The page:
I recently wrote a hub on the critically endangered species, the leatherback turtle. Those turtles eat floating plastic bags or bags on the shore thinking that they are jellyfish and this eventually kills them. I am linking this hub to my hub on leatherback turtles.

      Voted up useful and interesting, and sharing!

    • Jennifer Madison profile image
      Author

      Jennifer Madison 4 years ago from Lohmar

      Thank you livingsta, vocalcoach and chef-du-jour for your insightful comments. I agree with all of you. I will take a look at your articles on the leatherback turtle and the article on how to Stop Plastic Pollution. I hope I can inspire many to replace as many plastic products as possible with products made out of biodegradable material. Bamboo is a great eco-friendly material for many things including clothing, furniture etc.

    • Tom Schumacher profile image

      Tom Schumacher 4 years ago from Huntington Beach, CA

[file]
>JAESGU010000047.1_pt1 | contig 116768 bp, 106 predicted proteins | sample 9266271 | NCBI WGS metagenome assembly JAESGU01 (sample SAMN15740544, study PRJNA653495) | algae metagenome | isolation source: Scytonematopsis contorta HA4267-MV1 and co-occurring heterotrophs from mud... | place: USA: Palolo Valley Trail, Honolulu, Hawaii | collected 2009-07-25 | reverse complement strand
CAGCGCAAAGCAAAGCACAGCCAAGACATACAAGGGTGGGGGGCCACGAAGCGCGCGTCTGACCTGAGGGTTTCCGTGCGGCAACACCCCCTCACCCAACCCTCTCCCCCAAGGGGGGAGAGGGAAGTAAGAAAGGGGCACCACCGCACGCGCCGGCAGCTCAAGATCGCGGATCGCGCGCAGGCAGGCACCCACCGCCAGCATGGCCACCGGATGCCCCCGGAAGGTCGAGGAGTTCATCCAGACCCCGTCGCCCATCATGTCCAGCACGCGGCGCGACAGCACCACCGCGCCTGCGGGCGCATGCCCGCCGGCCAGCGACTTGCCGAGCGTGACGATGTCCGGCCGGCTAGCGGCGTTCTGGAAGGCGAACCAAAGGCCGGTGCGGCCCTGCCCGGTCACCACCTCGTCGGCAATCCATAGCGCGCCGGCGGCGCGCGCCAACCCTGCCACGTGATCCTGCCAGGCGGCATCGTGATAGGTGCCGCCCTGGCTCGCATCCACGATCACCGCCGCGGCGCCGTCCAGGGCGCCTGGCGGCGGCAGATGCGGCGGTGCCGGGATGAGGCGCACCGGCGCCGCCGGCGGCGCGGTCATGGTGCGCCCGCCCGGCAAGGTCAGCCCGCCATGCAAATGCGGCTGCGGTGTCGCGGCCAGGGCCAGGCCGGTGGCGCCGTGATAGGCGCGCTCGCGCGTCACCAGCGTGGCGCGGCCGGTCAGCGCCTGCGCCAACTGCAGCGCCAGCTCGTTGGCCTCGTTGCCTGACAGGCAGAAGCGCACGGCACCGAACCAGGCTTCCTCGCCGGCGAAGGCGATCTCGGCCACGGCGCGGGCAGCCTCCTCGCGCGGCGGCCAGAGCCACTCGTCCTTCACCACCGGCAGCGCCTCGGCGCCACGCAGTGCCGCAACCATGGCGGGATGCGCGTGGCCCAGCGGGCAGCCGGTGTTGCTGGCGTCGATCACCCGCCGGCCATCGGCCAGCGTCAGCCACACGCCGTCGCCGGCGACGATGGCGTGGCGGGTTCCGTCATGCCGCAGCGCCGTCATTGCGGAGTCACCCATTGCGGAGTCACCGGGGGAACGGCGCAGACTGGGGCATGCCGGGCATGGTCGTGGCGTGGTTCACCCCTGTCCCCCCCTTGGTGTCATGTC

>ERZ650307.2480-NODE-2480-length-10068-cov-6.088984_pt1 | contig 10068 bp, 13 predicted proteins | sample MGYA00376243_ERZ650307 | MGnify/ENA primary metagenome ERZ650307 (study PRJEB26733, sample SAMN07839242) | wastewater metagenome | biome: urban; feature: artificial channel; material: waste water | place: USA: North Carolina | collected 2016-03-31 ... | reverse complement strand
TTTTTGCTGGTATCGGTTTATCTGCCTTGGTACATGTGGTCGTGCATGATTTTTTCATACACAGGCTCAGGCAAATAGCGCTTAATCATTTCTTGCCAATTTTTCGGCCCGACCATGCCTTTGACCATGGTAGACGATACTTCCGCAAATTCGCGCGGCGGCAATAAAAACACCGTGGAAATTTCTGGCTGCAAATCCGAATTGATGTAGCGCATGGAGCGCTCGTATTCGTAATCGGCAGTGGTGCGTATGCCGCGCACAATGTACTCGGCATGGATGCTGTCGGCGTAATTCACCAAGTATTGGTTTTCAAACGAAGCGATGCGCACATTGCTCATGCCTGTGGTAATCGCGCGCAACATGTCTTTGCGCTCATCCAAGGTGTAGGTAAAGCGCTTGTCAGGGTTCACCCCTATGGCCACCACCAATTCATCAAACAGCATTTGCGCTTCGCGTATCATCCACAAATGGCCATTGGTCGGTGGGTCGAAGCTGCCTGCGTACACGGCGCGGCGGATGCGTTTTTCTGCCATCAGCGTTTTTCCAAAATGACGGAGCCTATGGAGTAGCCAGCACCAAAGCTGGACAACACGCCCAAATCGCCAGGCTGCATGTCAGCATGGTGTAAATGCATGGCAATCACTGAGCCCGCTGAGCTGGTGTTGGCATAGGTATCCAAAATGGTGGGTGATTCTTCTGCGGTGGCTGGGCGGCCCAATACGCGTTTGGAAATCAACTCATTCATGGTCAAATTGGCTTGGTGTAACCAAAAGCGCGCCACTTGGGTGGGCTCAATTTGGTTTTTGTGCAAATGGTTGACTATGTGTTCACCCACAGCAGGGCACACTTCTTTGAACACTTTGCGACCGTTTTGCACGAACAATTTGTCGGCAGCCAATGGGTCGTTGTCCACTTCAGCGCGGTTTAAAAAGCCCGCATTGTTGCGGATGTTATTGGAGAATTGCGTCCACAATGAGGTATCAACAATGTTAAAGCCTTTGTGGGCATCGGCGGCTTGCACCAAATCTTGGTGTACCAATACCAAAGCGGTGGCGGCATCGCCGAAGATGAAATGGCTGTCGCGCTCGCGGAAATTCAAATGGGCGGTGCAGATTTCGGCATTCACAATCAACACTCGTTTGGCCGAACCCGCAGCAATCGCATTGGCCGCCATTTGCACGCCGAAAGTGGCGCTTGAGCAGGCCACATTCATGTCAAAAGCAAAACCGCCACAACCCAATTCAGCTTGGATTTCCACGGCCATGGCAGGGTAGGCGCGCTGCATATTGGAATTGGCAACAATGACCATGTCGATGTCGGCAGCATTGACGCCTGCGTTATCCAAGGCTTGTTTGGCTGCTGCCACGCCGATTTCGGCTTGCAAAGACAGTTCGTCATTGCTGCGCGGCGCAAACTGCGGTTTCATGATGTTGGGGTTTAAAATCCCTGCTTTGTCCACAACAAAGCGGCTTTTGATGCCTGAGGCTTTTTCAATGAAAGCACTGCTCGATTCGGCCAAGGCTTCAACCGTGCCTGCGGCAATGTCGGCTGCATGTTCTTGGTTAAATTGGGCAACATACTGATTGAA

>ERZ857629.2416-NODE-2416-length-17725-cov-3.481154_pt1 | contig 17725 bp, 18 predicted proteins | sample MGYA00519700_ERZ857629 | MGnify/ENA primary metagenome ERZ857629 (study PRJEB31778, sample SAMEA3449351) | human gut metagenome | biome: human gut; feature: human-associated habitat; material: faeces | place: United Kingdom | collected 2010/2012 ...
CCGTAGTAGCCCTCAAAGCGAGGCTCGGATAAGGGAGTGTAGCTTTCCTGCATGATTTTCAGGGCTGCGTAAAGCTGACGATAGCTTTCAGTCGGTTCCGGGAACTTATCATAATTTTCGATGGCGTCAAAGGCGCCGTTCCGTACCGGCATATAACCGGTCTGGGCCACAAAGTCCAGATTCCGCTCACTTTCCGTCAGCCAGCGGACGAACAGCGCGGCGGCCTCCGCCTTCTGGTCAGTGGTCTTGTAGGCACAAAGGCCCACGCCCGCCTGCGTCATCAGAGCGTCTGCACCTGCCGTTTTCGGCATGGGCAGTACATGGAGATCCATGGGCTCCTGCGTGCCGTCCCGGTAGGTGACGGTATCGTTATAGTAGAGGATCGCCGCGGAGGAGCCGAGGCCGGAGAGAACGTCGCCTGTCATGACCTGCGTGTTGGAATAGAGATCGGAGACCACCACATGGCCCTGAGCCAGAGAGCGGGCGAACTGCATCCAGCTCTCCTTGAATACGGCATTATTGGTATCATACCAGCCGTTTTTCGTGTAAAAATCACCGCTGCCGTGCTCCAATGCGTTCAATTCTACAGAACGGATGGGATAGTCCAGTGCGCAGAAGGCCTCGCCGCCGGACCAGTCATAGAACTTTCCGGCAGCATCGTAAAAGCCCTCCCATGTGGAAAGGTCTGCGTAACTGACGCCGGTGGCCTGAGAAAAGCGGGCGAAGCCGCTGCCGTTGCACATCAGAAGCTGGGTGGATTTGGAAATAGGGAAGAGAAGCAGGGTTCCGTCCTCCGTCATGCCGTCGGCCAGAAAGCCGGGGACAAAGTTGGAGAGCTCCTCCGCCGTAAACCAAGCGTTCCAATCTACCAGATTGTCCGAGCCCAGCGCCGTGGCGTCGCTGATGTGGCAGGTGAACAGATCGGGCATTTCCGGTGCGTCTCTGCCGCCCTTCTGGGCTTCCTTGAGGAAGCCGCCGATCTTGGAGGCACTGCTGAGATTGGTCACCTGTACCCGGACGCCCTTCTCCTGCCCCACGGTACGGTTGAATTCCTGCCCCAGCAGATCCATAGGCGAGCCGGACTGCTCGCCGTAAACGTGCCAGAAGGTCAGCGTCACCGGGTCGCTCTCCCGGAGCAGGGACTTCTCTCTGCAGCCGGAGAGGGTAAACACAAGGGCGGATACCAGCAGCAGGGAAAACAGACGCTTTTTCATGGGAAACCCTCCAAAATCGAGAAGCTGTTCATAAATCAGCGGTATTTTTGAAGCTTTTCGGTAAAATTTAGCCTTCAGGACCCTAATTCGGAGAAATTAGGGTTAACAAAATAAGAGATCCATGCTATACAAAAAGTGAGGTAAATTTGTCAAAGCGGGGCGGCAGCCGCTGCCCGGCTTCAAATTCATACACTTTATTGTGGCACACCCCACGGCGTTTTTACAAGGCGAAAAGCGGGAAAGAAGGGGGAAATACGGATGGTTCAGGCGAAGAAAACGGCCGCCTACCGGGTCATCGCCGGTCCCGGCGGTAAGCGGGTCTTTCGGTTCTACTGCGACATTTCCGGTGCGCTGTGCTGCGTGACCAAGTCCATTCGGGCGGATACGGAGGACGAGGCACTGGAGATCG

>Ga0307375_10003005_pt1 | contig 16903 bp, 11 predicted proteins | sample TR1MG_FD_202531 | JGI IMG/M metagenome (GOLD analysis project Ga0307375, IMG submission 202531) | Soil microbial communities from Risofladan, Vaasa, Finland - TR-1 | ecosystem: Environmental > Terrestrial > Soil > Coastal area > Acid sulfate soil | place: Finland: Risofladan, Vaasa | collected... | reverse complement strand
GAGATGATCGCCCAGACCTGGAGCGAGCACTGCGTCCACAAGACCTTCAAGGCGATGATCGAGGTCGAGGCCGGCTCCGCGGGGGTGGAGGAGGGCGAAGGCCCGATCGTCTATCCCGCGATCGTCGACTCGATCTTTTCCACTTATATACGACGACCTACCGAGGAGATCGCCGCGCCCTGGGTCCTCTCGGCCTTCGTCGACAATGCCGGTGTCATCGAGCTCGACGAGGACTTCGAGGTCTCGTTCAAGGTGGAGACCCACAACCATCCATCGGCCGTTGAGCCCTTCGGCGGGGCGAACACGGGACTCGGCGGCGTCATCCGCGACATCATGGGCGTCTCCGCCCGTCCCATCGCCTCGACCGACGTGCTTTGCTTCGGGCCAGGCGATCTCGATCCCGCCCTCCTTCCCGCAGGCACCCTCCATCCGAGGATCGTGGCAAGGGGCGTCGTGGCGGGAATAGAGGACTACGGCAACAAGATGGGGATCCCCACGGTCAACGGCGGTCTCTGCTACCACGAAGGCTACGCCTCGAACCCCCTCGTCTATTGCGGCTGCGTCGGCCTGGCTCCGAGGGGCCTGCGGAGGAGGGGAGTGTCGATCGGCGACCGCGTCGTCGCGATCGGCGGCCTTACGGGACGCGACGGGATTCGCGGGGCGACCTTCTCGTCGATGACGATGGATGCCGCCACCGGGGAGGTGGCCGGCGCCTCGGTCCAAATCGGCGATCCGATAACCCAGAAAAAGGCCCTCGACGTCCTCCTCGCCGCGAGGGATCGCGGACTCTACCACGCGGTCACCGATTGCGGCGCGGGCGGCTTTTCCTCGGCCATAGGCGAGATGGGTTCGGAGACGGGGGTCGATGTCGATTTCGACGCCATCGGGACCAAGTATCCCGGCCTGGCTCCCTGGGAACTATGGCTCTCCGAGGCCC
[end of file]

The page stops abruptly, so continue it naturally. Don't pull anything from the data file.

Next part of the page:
Wow, I never realized the negative impact of plastics on our environment. Thanks for sharing. I will make sure to share your hub with friends and family. Voted up!

    • profile image

      Deb Welch 4 years ago

      Useful and interesting Hub. On MSNBC the other night I watched a documentary with Captain Charles Moore the author of Plastic Ocean. Much needs to be done with cleaning of the water. Many companies are now using trash from the dump for energy and saving thousands of dollars. Other large companies are recycling plastic into other materials from beaches and landfills. I will share this Hub. Up.

    • Jennifer Madison profile image
      Author

      Jennifer Madison 4 years ago from Lohmar

      Thanks for reading my article Deb Welch. It is pretty sad, what companies do to save money. They don't realize that this leads to long-term consequences for all the generations who follow us including our children and grandchildren.